Beyond that, when Jesus stops and talks with Bartimaeus, Jesus asks him a telling question: “What do you want me to do for you?” Again, Bartimaeus takes the initiative to make it clear his intentions: “My teacher, let me see again.” No doubt, Jesus could have easily perceived already what Bartimaeus might want, since his blindness would be clearly evident. But besides that, maybe Jesus wants to see if Bartimaeus would merely ask him for money, or would go for the ultimate prize of total healing. Again to Bartimaeus’ credit, he asks of Jesus for what would ultimately do himself the best good (and by the way, would also solve the problem of having to beg for money once and for all). No wonder Jesus replies, “Go; your faith has made you well.” Once able to see again, Bartimaeus’ initiative even drives him to join the disciples and follow Jesus to Jerusalem and thus away from the comforts of his home town!

One of the things that blocks our ability to draw closer to God and to realize more of the blessings that might be in store for us, is our own unwillingness to grab hold of our own lives and take the initiative to seek God out – wherever that may take us. We let our fears, old habits, and entrenched attitudes get in the way of the new areas of growth and blessing God would have for us. In short, we often refuse to avail ourselves of what God could offer us because we are used to the comfort of our everyday lives. Bartimaeus is willing to have his whole life turned upside down in order to receive God’s blessing for him. He courageously takes hold of his life to be able to follow in God’s path.

The second lesson on how we can take leaps of faith in our lives comes from our friend Job, who is able to take his leap of faith when he forgives other people. Job is a guy who had it made at first with a great family, lots of wealth, a healthy life, and was popular. But then an unrelenting series of setbacks forces Job to question his life. Before that, everyone knows that Job must be virtuous because he is so obviously blessed by God – now those same people think Job must have some secret sin or shortcoming to merit God’s disfavor.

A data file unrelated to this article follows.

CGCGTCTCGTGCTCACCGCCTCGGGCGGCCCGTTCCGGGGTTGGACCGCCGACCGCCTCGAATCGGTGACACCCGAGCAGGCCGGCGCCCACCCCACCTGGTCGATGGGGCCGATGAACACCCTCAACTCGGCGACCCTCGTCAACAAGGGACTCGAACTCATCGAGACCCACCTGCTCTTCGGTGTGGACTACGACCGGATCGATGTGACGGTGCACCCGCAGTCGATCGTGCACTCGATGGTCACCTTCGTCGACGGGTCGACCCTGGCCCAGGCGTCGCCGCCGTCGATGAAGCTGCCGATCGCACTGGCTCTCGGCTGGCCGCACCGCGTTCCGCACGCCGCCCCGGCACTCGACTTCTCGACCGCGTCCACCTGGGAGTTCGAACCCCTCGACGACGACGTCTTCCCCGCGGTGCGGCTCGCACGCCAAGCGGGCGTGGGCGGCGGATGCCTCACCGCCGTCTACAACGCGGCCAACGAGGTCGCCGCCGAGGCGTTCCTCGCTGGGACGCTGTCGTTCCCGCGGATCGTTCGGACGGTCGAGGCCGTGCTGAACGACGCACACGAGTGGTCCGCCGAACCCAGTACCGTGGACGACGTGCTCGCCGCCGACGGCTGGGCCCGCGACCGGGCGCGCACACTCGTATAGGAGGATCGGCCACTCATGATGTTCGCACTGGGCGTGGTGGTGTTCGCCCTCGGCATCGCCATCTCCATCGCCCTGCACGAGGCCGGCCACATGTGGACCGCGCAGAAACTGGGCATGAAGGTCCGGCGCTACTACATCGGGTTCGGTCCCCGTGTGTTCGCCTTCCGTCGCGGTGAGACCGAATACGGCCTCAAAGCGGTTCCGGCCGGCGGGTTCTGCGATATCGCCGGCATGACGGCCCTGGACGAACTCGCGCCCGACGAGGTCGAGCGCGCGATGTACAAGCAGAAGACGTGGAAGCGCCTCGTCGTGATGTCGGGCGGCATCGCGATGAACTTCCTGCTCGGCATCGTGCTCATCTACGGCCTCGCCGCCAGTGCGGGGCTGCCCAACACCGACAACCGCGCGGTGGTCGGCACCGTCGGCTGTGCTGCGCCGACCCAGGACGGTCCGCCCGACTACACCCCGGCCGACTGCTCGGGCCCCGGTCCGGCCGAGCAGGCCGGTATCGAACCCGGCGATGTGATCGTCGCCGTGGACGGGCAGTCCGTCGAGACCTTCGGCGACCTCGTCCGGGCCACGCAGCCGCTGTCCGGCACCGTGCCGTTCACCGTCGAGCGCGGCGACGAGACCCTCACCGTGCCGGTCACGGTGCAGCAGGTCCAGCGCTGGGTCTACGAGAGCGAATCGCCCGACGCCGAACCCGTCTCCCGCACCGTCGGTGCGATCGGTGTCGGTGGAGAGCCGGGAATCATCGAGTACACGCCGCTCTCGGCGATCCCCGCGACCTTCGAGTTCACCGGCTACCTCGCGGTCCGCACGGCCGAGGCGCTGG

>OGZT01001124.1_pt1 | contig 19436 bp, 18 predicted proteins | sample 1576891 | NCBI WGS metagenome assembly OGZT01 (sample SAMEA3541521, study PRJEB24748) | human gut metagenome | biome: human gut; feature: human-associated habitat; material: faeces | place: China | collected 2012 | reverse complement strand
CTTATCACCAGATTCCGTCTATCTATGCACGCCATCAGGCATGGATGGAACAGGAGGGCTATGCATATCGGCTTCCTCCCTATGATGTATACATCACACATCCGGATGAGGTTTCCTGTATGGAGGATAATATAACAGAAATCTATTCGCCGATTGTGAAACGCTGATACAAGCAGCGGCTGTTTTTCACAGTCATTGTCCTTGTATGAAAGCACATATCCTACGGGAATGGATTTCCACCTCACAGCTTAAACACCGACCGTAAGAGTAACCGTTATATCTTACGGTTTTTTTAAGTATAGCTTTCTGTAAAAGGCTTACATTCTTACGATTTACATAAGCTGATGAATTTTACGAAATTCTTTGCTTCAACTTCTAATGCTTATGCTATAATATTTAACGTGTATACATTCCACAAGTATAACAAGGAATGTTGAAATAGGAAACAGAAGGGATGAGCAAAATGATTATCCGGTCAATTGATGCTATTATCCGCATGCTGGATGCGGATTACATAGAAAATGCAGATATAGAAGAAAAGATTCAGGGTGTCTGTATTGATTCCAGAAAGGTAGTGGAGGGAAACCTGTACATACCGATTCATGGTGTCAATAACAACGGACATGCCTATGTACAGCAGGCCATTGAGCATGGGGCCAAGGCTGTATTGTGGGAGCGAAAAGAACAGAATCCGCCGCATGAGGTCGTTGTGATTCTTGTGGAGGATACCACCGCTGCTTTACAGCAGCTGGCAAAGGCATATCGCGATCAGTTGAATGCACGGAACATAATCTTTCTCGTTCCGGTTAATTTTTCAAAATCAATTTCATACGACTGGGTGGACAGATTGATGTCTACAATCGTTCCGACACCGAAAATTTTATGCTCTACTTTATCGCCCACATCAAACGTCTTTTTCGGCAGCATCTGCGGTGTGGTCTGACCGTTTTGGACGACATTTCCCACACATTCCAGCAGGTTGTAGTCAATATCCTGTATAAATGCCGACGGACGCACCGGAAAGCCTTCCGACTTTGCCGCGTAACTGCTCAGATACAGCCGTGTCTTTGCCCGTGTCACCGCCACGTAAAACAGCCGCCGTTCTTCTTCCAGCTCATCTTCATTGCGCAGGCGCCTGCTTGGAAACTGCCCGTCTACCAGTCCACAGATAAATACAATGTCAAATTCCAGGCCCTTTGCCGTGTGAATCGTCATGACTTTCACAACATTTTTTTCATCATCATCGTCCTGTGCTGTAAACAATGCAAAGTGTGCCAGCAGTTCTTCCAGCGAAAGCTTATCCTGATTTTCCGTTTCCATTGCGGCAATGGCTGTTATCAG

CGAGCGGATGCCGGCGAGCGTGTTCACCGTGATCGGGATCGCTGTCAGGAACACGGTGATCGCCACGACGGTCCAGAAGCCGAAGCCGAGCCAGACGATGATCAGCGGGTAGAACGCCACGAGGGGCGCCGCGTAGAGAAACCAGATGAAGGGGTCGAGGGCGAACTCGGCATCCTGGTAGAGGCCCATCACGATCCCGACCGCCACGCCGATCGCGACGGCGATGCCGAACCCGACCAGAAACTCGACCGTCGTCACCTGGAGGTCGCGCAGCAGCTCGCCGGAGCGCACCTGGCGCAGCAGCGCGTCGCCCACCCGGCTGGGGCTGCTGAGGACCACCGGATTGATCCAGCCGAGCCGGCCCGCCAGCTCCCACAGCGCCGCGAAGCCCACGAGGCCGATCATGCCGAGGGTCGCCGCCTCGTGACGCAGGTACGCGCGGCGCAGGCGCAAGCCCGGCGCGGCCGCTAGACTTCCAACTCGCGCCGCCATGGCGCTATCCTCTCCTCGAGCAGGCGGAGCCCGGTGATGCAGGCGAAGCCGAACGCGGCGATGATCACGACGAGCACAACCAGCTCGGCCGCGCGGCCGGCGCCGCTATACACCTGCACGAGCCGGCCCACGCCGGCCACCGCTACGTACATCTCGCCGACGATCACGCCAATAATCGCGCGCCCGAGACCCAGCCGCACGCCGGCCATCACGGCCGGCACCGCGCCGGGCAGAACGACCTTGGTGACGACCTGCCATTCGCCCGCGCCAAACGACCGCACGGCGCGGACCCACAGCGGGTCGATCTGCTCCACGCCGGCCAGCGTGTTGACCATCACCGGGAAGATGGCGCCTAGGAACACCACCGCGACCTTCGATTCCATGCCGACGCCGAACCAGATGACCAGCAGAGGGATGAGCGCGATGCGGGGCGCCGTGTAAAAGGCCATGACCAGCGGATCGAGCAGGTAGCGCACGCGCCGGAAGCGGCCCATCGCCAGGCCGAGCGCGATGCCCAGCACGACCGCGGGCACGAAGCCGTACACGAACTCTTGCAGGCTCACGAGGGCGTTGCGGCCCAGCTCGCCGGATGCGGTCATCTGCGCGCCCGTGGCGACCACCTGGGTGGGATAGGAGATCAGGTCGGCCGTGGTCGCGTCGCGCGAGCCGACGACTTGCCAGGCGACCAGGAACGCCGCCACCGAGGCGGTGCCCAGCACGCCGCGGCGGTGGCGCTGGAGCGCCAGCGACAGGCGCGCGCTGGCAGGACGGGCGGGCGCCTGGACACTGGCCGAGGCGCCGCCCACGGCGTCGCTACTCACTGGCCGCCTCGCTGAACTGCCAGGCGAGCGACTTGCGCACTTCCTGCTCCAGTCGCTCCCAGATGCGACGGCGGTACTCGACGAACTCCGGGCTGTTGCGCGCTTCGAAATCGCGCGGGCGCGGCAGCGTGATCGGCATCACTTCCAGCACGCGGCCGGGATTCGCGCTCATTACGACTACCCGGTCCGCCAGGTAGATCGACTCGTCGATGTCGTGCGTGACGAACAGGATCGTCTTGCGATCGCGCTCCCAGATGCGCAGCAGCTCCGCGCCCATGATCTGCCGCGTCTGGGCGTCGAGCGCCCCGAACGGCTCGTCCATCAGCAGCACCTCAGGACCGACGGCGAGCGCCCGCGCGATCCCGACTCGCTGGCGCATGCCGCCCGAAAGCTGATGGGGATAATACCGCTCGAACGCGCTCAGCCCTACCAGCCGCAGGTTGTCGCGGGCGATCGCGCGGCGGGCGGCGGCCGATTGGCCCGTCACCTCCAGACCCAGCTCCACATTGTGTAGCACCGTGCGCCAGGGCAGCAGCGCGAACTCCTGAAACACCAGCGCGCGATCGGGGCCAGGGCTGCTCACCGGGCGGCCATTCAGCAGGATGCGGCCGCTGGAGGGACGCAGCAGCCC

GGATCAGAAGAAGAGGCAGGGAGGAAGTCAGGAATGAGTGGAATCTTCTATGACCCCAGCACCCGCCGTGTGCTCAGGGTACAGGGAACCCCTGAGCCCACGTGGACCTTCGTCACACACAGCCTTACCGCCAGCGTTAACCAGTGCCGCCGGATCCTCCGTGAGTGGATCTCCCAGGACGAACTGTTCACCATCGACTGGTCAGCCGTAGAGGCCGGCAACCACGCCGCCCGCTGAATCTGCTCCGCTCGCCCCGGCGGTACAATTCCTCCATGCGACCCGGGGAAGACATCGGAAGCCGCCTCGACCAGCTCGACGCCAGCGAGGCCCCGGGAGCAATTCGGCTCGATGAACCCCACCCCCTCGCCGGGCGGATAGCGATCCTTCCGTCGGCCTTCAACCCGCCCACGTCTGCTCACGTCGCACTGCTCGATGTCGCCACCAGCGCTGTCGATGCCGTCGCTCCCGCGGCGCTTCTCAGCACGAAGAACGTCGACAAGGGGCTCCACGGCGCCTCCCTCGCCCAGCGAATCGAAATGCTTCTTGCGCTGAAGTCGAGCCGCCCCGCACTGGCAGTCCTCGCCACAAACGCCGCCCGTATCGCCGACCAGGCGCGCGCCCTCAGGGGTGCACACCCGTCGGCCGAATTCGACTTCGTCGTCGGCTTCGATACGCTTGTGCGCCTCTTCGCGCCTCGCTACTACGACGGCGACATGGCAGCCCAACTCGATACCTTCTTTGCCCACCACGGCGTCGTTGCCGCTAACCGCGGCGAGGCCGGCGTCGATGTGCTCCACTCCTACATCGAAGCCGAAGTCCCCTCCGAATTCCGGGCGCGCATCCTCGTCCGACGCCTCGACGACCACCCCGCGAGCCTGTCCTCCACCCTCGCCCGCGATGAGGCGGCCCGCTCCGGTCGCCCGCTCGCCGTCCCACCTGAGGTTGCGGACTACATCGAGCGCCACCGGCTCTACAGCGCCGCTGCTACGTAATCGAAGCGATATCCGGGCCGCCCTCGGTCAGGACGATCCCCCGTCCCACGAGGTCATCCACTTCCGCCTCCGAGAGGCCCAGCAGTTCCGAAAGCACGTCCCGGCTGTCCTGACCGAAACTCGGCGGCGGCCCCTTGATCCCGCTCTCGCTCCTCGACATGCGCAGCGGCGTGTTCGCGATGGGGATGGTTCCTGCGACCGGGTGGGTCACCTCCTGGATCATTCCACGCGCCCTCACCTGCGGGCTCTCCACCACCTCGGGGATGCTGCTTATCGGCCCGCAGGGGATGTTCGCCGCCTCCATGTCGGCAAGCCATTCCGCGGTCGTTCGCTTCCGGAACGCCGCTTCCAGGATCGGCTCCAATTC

The story of Job maintains how good, noble, and spiritual a guy Job who nevertheless seems to suffer God’s curse on his life. Now Job had done everything right in his life except for one thing that comes out in the end – to pray for the people who had hurt him. Our reading says this: “After Job had prayed for his friends, Our God restored Job’s prosperity, blessing him with twice as much as he had before” (Job 42:10).

In all the times I had read the book of Job before, I had never seen that vital point – Job’s fortunes turn around for the good as soon as he forgives his “friends” who had accused him of being at fault for his suffering. Even though they had not yet done anything to deserve such forgiveness, Job’s ultimate act of noble kindness raises himself up to be in line for the many ways God ends making him whole and blessing him. Job has to take a significant leap of faith – one I am sure he does not feel like doing, one that he probably feels justified in not having done before – not because his friends merit such kindness, but because Job has to act in a way to put himself back in a position to draw closer to God and thus to allow God’s full blessings to flow once again.

At times in our own lives, we may feel quite understandably self-righteous, and thus unwilling to give others around us any slack of kindness because we think they don’t deserve it. But what we see is that it doesn’t matter if they deserve it, it doesn’t matter whether or not they have apologized. When we wonder why we feel distant from God and where are God’s blessings, a key step is to ask ourselves if we have some grudge against someone else – well-deserved or not. In short, if we want kindness and mercy from God, then we have to extend the same thing to those around us – even if we have been hurt by them in the past. As we pray in the Lord’s prayer, “Forgive us our sins, as we forgive those who have sinned against us.” We cannot control if the other person or other people will grow and mature from the harm they had caused, but what we can control is our own growth and fullness of life as a result. Forgiveness is not condoning the bad that we have experienced – forgiveness instead is not letting that initial harm continue to dominate our lives, multiply our pain beyond the initial hurt, and to rob us of all the love and blessings we could be having from God. Taking such a leap of faith is at times very rough to do, but will release ultimate rewards if we do so – if not from others than definitely from God.